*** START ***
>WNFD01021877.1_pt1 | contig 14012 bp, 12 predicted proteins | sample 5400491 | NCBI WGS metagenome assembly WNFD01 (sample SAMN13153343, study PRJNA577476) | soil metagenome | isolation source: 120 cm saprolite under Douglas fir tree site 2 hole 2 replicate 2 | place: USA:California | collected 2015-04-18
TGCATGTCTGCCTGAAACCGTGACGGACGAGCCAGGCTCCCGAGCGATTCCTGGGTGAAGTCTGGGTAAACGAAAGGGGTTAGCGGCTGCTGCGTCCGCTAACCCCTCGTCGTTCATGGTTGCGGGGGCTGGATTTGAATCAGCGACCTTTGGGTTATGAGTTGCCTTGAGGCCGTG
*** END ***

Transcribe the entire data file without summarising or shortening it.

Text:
>WNFD01021877.1_pt1 | contig 14012 bp, 12 predicted proteins | sample 5400491 | NCBI WGS metagenome assembly WNFD01 (sample SAMN13153343, study PRJNA577476) | soil metagenome | isolation source: 120 cm saprolite under Douglas fir tree site 2 hole 2 replicate 2 | place: USA:California | collected 2015-04-18
TGCATGTCTGCCTGAAACCGTGACGGACGAGCCAGGCTCCCGAGCGATTCCTGGGTGAAGTCTGGGTAAACGAAAGGGGTTAGCGGCTGCTGCGTCCGCTAACCCCTCGTCGTTCATGGTTGCGGGGGCTGGATTTGAATCAGCGACCTTTGGGTTATGAGTTGCCTTGAGGCCGTG